Live in such a way that you would not be ashamed to sell your parrot to the town gossip.
-- Will Rogers
When reviewing and establishing a document retention policy for your business, it pays to pay attention to what constitutes gossip - or, as we call it, hearsay - in the electronic world. Because sometimes, even e-hearsay can make it into the courtroom.
In a blog posted in WSJ Digits, Ethan Smith reported that thirteen record labels sued the on-line peer-to-peer music sharing program LimeWire for copyright infringement and related infractions. In May 2010, the Court faced Defendant's motion to suppress electronic evidence, such as exhibits of LimeWire's email chains, online exchanges and internet forum postings, on the grounds that it was inadmissable as hearsay.
The Court denied Defendant's motion . . .
Specifically, the Court held that:
- A statement is not hearsay if it is offered against a party and is the party's own statement, in either an individual capacity or a representative capacity;
- An admission made by a party's employee is admissible against the party if made during the course of the employee relationship and relates to a matter within the scope of the person's employment; and
- Where a statement is deemed admissible as an admission by a party-opponent under Rule 801(d)(2), the surrounding statements providing essential context may also be considered.
In short, the Court ruled:
In this case, the Defendant challenged a number of exhibits containing email chains and internet forum postings that were written in whole or in part by LimeWire employees, during the course of their employment with LimeWire. The emails and posting pertained to infringement being committed by LimeWire users, and thus were related directly to matters within the scope of the employees' employment with LimeWire. The exhibits therefore constitute direct or vicarious admissions by Defendant, are therefore not hearsay, and are therefore admissible.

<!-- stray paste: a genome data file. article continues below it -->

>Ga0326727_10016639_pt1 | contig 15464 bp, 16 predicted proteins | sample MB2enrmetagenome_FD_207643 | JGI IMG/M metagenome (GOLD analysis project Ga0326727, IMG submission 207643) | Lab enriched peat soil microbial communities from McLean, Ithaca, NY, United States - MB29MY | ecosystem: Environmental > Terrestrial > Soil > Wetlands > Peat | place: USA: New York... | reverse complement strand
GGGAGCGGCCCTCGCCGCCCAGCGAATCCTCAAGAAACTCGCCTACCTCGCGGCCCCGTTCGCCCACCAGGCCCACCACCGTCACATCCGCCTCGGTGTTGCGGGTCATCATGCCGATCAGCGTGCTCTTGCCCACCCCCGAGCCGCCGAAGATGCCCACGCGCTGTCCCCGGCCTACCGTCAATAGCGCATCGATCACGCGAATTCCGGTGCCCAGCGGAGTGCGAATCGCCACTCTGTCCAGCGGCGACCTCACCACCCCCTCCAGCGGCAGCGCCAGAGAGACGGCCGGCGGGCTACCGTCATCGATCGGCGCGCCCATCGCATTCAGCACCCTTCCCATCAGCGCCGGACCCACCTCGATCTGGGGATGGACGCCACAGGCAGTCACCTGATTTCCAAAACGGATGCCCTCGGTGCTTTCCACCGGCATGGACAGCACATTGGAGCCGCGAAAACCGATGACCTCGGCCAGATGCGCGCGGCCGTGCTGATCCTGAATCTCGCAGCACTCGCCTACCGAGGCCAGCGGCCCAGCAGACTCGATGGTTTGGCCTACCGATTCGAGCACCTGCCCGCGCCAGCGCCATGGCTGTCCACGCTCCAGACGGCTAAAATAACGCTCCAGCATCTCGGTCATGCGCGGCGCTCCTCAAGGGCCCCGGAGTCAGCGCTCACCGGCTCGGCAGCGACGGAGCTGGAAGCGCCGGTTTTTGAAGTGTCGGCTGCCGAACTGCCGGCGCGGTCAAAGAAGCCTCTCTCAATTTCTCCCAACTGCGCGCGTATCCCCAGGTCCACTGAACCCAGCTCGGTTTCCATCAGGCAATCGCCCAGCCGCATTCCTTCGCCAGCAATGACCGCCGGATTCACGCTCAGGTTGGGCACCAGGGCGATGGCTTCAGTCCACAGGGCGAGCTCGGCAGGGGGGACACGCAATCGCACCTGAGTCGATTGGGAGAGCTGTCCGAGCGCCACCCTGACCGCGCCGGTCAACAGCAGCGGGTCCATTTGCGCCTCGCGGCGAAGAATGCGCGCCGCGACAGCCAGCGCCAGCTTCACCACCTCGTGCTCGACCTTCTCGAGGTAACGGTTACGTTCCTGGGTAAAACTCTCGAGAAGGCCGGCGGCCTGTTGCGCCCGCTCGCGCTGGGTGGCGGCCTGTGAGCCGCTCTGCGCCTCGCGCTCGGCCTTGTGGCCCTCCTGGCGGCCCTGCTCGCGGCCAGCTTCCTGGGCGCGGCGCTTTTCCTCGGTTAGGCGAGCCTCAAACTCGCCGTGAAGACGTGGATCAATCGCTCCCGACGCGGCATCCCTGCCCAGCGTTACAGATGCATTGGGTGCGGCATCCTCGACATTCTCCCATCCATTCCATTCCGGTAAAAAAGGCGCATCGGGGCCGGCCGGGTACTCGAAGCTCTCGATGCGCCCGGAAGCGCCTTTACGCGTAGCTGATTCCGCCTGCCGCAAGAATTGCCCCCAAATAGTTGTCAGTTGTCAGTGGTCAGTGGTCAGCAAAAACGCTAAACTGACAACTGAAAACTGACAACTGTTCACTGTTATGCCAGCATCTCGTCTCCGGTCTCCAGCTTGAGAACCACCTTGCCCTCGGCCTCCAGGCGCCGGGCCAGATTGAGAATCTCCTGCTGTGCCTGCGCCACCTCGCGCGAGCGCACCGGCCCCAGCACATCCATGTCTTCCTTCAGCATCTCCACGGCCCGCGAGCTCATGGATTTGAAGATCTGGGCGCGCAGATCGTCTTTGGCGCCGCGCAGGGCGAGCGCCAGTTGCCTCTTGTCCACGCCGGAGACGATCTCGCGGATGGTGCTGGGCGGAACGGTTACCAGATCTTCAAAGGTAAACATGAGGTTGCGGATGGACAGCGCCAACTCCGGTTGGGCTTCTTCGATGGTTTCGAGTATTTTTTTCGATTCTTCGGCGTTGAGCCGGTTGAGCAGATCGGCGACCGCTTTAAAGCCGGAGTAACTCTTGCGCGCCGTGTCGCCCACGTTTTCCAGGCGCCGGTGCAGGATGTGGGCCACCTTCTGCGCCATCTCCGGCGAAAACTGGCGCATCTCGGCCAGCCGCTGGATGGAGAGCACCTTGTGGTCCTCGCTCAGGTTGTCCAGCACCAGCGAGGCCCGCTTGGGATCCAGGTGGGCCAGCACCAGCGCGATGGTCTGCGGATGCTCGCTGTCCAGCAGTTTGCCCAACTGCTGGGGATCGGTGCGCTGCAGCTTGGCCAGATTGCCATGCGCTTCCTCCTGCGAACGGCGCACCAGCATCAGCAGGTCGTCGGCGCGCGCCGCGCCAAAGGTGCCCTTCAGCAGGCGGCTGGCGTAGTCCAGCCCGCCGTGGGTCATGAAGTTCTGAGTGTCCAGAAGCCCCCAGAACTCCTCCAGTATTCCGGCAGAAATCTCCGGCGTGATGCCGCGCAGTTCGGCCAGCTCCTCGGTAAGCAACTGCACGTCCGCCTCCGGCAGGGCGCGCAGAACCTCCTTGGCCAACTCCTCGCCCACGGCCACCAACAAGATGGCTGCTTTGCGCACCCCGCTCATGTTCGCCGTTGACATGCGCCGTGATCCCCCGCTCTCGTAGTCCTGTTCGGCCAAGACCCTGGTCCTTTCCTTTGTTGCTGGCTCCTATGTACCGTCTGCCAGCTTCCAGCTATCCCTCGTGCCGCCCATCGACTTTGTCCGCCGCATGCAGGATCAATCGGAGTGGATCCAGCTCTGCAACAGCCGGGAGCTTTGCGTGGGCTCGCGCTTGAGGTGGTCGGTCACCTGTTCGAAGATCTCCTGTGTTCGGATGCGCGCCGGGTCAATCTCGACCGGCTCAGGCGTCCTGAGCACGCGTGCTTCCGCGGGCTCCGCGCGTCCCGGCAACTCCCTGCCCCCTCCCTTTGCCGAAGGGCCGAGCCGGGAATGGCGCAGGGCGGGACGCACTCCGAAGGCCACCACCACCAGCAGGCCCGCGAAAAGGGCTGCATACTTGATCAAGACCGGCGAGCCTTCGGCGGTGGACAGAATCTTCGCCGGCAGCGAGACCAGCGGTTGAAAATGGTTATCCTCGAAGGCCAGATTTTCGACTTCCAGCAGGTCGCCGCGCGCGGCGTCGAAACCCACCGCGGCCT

The Court went on to state that messages sent by third parties to defendants, were admissible to provide context for the email messages sent by defendants in response. Additionally, email chains and online exchanges were deemed admissible as non-hearsay on the ground that the messages were offered to establish defendants' knowledge and state of mind as to the activities of its software users.
The lesson here? Hearsay objections will not always work when it comes to electronic evidence -- whether of the e-mail, internet posting, social network, or other variety.
The solution? Train your employees to recognize that the e-cracker crumbs they leave in their wake -- their emails and internet postings -- are admissible discovery. These items, in short, are their parrots. Most importantly, don't wait until litigation arrives, but educate employees beforehand. Once employees are clear as to the ramifications, you won't have to worry as much if the parrot has to make a guest appearance in the courtroom, as there won't be nearly as much gossip for him to share.